Tracy Acevedo endured the heavy blows and psychological abuse from her girlfriend for three years before realizing it was time to move on.
The person who helped Acevedo walk away from the pain was her daughter Faith, who was only 5 years old back in 2011.
“She was my inspiration,” Acevedo said through tears during an interview on Monday. “She gave me the strength.”
Six years removed from the trauma, the Acevedo women are now in the process of becoming domestic violence advocates through Option House Inc. They are among the many survivors that have been empowered by the resource center in recent months.
Support groups at the Option House headquarters grew after the tragedy at North Park Elementary School. More classrooms are being filled by young domestic violence victims who are developing the agency to help other youth in similar situations, explained Executive Director Heather Stevning.
Stevning said Option House is partnering with the San Bernardino City Unified School District to provide prevention services and domestic violence education at eight school sites. They are also visiting juvenile halls to speak in regards to breaking the “vicious cycle.”
“We’ve always had programs geared towards the adult victim,” explained Stevning. “But we realize kids are victims too.”
Faith, now 11 years old, approached Option House back in July during a resource fair and shared the experiences she underwent with her mother. Her demeanor and resiliency impressed community leaders such as San Bernardino County District Attorney Michael Ramos who featured Faith in a recent video production.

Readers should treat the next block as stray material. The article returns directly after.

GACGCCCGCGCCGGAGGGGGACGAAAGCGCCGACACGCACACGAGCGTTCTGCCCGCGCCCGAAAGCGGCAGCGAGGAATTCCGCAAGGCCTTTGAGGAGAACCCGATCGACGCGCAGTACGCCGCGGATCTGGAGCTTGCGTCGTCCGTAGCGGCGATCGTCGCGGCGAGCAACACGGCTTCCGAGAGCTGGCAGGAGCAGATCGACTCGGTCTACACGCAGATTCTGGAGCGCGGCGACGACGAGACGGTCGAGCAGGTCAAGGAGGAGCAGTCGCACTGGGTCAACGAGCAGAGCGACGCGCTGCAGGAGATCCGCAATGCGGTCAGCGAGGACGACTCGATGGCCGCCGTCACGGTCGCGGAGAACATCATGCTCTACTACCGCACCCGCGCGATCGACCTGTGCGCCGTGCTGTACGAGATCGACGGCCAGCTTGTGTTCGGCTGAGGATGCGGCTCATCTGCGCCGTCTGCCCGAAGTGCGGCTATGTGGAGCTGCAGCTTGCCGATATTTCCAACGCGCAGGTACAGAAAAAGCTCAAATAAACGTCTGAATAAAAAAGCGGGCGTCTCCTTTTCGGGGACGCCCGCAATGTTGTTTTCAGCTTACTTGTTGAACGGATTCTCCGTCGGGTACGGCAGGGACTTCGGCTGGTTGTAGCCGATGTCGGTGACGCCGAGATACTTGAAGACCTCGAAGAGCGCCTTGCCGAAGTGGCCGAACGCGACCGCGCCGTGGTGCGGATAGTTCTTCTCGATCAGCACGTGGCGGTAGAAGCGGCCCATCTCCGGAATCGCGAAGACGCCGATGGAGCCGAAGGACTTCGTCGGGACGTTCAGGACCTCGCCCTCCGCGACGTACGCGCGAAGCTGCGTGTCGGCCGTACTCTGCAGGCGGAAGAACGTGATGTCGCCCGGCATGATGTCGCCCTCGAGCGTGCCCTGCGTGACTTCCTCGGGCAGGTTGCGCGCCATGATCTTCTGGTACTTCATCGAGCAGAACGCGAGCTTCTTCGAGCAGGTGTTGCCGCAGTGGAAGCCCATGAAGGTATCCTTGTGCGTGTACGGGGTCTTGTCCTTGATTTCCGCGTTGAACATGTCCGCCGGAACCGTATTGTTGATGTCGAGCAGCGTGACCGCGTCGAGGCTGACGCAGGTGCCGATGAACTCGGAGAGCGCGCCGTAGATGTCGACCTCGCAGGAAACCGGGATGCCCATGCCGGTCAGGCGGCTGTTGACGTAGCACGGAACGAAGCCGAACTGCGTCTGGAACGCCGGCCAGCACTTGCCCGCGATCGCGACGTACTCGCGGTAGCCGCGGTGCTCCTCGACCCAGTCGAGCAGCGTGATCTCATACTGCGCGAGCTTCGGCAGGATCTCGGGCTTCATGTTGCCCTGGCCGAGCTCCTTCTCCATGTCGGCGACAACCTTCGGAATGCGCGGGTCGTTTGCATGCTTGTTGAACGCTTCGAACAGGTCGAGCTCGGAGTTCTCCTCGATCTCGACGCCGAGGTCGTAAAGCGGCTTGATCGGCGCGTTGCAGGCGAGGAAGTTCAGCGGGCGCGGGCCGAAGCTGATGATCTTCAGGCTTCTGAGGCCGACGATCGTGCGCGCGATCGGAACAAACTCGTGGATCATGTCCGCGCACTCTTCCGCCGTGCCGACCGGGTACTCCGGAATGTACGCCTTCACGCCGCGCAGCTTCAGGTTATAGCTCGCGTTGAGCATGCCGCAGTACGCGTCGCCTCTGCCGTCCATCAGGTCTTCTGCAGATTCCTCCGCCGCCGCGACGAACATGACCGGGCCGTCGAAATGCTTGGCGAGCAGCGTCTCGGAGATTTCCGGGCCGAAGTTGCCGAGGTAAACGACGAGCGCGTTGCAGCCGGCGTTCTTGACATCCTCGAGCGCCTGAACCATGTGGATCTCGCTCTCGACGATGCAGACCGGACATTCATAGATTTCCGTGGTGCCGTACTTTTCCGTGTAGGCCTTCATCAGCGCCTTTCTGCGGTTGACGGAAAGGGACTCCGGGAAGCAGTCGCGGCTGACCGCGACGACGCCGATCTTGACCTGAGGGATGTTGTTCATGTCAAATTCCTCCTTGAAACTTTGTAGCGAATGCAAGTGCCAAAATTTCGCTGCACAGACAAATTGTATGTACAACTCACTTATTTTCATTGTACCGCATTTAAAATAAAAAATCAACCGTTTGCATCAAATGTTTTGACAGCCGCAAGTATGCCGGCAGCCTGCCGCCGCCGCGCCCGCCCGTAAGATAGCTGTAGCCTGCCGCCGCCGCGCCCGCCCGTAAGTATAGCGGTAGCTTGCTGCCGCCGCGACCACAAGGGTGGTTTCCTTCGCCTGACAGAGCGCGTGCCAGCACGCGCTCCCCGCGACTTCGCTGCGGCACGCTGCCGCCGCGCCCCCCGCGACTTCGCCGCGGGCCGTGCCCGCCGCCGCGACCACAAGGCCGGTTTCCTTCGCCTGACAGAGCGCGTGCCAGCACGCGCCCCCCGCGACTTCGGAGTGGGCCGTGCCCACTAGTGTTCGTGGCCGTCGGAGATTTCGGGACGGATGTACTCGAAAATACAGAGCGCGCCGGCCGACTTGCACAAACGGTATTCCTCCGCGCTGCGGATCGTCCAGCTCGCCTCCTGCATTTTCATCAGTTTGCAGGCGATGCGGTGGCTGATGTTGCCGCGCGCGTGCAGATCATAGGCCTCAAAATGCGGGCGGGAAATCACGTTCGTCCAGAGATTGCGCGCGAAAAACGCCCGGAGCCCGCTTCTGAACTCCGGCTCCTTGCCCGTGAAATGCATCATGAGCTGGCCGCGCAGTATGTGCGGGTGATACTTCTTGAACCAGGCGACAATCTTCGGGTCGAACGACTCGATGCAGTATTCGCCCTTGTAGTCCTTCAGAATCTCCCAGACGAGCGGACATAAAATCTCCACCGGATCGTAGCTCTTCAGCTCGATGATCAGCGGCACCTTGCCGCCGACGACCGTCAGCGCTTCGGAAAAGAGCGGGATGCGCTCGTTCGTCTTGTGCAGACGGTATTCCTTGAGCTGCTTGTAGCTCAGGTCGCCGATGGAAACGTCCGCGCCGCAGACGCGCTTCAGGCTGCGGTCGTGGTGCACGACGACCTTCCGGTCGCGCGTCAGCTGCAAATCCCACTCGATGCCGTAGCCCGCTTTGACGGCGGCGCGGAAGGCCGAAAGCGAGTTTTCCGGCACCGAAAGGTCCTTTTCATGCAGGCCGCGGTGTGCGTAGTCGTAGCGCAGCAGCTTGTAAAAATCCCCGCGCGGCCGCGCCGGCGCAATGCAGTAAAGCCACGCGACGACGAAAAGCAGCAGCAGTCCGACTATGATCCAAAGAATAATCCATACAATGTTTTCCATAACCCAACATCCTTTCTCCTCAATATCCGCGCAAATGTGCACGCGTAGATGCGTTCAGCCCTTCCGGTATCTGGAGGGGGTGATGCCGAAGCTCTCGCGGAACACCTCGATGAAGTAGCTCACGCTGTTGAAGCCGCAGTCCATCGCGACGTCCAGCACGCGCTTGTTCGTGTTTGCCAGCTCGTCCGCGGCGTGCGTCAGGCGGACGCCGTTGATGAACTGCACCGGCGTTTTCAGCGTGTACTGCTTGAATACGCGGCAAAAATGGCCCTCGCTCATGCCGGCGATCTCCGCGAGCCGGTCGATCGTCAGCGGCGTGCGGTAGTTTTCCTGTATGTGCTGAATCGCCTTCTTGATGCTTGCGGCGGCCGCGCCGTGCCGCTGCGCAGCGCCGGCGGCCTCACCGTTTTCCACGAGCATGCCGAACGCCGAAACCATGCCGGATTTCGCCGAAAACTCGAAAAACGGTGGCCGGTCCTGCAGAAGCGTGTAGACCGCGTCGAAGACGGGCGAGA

“Fearless Faith”, along with 12-year-old Leah Amaya and 16-year-old Melissa Stevning, will be leading a new program that intends to provide education to adolescents about domestic violence prevention, said Option House Program Coordinator Gloria Amaya.
“Faith has had strong experiences at a very young age,” Amaya said. “She could use those experiences to help other youth who have experienced domestic violence. They were also there with us the whole time.”
Despite the inroads, Stevning said the ongoing challenge for domestic violence prevention resource centers is providing rapid housing for victims that need to escape perpetrators. They’ve lobbied both county and state lawmakers to produce a plan that will expedite the process for women to obtain stable living conditions. So far there has been little luck, Stevning admitted.
“We’re not being identified as being important enough to be included in housing plans,” explained Stevning. “That’s why were trying to raise our voice to get the attention for our community.”
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